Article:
Your latest, Karmma Calling, sees you playing a calculating woman, Indrani Kothari, a former Bollywood actor-turned-vindictive socialite, a part that came back to you after you turned it down 10 years ago. What made you have a change of heart?
Ruchi Narain, the director, wanted 280 days from me for the schedule. I never say no to anything, but at the time, my son was young, and I was not keen on leaving him. I was a hands-on mother and was busy with my children’s admissions. This time, however, it was perfectly timed. Besides, I had never essayed such a character in either film or digital space. It is best described as a never-seen and never-done-before role, and was a challenge for me.
Indrani is a complex woman, who has several layers to her. You said she was difficult to decode. Were there any aspects of her you resonated with?
This woman believes the world is her stage, and she can do mean and awful things to people. That was something I would never be able to do, ever. But, then her actions make you ponder, whether she is right or wrong, and maintaining that balance can be difficult. It was important for me as an actor to perform her without judgment, and let the audience decide for themselves. There was, however, one aspect of her I identified with; that I can go to any lengths to protect my family. Anyone can come at me, but my family is off limits.
From being part of some of the biggest commercial blockbusters such as Mohra, Bade Miyan Chote Miyan to choosing parallel cinema like Daman and Satta, and now OTT, you have had an illustrious 33 years in cinema. Was it difficult to break perceptions and carve a new path?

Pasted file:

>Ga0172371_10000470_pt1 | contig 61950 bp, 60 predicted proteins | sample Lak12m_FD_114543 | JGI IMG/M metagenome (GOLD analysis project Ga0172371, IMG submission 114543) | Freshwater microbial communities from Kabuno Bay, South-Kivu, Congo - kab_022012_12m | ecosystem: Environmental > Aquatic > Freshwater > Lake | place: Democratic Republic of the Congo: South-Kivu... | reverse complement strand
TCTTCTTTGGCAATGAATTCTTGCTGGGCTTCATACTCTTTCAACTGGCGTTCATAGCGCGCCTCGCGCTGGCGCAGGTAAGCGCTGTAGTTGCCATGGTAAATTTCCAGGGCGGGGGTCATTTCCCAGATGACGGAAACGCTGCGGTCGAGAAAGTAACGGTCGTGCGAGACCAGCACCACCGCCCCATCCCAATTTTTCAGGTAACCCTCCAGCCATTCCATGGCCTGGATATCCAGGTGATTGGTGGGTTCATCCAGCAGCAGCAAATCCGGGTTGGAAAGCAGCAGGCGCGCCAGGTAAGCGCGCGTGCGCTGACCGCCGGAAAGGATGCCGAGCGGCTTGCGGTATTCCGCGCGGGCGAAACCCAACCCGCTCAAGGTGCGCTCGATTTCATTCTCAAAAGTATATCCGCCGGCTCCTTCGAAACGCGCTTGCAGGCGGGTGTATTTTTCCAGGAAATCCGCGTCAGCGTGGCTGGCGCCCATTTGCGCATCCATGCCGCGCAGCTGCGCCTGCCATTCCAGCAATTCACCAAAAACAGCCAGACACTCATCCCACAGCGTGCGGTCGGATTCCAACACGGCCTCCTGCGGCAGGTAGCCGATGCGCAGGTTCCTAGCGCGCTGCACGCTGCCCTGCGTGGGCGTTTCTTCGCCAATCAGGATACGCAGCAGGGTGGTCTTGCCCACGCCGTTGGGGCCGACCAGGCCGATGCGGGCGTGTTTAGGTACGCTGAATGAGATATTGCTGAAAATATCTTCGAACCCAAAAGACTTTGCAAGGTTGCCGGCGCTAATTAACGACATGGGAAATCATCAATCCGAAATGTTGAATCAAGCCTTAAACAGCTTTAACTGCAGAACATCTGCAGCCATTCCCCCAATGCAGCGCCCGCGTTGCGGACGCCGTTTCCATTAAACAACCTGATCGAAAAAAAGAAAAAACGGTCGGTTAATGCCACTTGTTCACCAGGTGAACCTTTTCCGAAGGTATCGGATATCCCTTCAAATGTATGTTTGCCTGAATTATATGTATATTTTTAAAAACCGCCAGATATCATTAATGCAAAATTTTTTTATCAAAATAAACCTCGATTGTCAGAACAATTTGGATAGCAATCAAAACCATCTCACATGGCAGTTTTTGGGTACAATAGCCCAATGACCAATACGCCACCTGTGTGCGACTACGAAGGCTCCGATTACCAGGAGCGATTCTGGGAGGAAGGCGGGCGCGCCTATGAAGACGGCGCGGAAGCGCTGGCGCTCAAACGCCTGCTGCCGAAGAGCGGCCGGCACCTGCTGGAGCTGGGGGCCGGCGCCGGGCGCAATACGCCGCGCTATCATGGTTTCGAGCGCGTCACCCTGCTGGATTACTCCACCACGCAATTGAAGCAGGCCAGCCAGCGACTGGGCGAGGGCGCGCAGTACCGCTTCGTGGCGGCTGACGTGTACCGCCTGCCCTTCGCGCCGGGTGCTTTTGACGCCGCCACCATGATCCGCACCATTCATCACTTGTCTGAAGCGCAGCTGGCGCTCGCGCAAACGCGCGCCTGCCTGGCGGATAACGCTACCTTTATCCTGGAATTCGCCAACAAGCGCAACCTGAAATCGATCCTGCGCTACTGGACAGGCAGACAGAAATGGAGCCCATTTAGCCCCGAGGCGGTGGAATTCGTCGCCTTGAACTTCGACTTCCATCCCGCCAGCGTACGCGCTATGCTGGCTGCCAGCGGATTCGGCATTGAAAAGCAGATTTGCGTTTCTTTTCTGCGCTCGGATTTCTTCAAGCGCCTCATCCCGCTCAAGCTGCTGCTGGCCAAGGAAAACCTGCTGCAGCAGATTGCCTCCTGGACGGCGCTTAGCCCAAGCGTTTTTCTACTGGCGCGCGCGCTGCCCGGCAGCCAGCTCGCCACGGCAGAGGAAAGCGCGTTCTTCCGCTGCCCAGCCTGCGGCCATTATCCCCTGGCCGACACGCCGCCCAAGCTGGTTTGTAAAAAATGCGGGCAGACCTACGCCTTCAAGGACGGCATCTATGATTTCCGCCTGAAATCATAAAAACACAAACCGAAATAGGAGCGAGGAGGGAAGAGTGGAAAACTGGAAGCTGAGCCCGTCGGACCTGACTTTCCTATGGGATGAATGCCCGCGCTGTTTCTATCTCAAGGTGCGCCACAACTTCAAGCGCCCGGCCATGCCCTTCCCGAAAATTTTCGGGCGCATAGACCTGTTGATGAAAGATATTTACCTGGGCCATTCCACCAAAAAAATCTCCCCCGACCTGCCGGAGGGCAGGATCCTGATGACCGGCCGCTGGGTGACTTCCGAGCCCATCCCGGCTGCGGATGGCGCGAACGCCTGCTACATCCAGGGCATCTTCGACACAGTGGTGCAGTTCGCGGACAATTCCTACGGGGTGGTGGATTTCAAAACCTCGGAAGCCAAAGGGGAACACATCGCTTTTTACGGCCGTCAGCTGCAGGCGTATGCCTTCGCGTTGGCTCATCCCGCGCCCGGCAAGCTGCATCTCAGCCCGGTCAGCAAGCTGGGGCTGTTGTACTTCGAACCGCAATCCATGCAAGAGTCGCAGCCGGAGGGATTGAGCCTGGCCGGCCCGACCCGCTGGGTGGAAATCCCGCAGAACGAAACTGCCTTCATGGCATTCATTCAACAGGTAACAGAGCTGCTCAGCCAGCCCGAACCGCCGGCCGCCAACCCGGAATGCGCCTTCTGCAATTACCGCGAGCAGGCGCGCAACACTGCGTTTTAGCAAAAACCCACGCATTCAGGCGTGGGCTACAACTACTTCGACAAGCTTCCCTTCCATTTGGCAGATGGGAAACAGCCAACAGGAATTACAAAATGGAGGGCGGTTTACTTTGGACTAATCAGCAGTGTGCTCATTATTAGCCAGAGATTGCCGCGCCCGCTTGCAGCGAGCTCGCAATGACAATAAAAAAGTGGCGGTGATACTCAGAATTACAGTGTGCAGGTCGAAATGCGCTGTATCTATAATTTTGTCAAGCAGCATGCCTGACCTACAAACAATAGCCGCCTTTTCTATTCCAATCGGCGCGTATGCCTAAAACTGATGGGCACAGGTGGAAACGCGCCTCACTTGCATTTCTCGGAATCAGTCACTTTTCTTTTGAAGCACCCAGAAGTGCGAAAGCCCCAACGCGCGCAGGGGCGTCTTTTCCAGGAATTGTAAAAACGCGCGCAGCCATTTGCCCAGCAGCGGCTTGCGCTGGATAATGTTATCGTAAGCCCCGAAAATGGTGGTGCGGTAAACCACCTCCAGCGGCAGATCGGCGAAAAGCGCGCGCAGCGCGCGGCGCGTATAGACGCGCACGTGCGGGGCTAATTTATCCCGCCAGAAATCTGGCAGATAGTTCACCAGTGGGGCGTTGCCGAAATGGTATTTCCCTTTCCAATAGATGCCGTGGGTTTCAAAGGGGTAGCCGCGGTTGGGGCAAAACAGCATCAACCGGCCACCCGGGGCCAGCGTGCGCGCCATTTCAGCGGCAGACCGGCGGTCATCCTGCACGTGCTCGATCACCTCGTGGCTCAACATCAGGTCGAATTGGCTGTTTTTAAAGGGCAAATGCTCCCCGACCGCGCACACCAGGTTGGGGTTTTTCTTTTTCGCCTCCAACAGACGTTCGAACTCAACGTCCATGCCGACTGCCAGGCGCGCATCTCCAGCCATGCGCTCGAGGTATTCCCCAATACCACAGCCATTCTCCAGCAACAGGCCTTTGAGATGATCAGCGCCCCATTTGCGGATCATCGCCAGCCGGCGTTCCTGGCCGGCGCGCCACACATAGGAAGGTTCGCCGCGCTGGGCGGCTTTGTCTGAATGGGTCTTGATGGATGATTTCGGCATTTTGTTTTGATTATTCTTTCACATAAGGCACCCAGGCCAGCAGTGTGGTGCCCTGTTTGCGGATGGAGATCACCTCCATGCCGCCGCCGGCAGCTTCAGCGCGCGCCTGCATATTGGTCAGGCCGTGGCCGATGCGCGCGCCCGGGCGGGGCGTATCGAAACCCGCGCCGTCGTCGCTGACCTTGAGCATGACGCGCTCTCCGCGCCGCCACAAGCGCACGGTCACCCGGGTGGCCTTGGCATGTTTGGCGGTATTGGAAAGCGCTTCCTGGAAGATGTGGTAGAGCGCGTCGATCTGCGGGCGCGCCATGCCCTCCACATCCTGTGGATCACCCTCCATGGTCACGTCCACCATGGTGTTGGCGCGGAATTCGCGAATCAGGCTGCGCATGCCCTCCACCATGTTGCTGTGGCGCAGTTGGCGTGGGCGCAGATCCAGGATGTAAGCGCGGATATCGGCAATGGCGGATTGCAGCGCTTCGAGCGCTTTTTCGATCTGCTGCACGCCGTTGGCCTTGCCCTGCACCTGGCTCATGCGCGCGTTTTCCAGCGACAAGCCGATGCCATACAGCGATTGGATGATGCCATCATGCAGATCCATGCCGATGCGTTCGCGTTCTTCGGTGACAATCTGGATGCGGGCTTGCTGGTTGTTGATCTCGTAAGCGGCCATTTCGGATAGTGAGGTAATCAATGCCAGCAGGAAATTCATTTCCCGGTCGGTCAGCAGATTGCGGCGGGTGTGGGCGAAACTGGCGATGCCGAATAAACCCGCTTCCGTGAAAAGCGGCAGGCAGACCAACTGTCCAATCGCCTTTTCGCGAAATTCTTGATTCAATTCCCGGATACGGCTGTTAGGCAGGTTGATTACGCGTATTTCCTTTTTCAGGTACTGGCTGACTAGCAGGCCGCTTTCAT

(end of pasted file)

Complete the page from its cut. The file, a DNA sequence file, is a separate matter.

I am a reluctant actor. I started at 16 and did my first film, Patthar Ke Phool, a year later. It was tough initially as I did not have any training or attended an acting school. These days actors are all so prepared. In my case, I learnt on the job. There was no one guiding me on choosing roles that would challenge my craft. I believed that if it is a big film with a big director, I should sign it. I was synonymous with playing the rich, spoilt brat, and all that changed in my films was the costume. It was only in the late 90s, after doing one comedy and masala entertainer after another, that I realised I had had enough; that I needed to do something different. That’s when Shool came to me, but the producer, Ram Gopal Verma, was hesitant. He had said, ‘Raveena, I cannot see you in this role, because all I can imagine you as is the Ankhiyon Se Goli Mare girl.’ But, I told him to give it a shot. After that, it became easier because then people saw me doing films like Daman, Satta and Ghulam-E-Musthafa. Then, there was no looking back, and I could experiment with the roles I wanted to do.
Your daughter Rasha Thadani is all set to make her debut this year opposite Ajay Devgn’s nephew Aahan. Any words of advice for her?
My life has led me through my mistakes. I have been honest and upfront about who I am. I think mine has been a path of destiny, and I wouldn’t want to change anything. So, with Rasha too, all I want her make mistakes and learn from them. It will be the hardest lesson to learn, but one that will shape her as a person. A lot of experience comes from that rather than from me preventing her from making those mistakes. I think it’s important to stumble and fall.
What are your thoughts on the kind of changes coming in the industry, when it comes to representation of women in cinema, on and off screen?
There is way more equality today, in pay and representation, with women contributing a lot more to cinema, on and off camera. But, I want to see a safer environment in all walks of life. Also, women should realise they have an innate strength to push against the odds. We should never undermine ourselves and our capabilities, and should enjoy our achievements for what they are.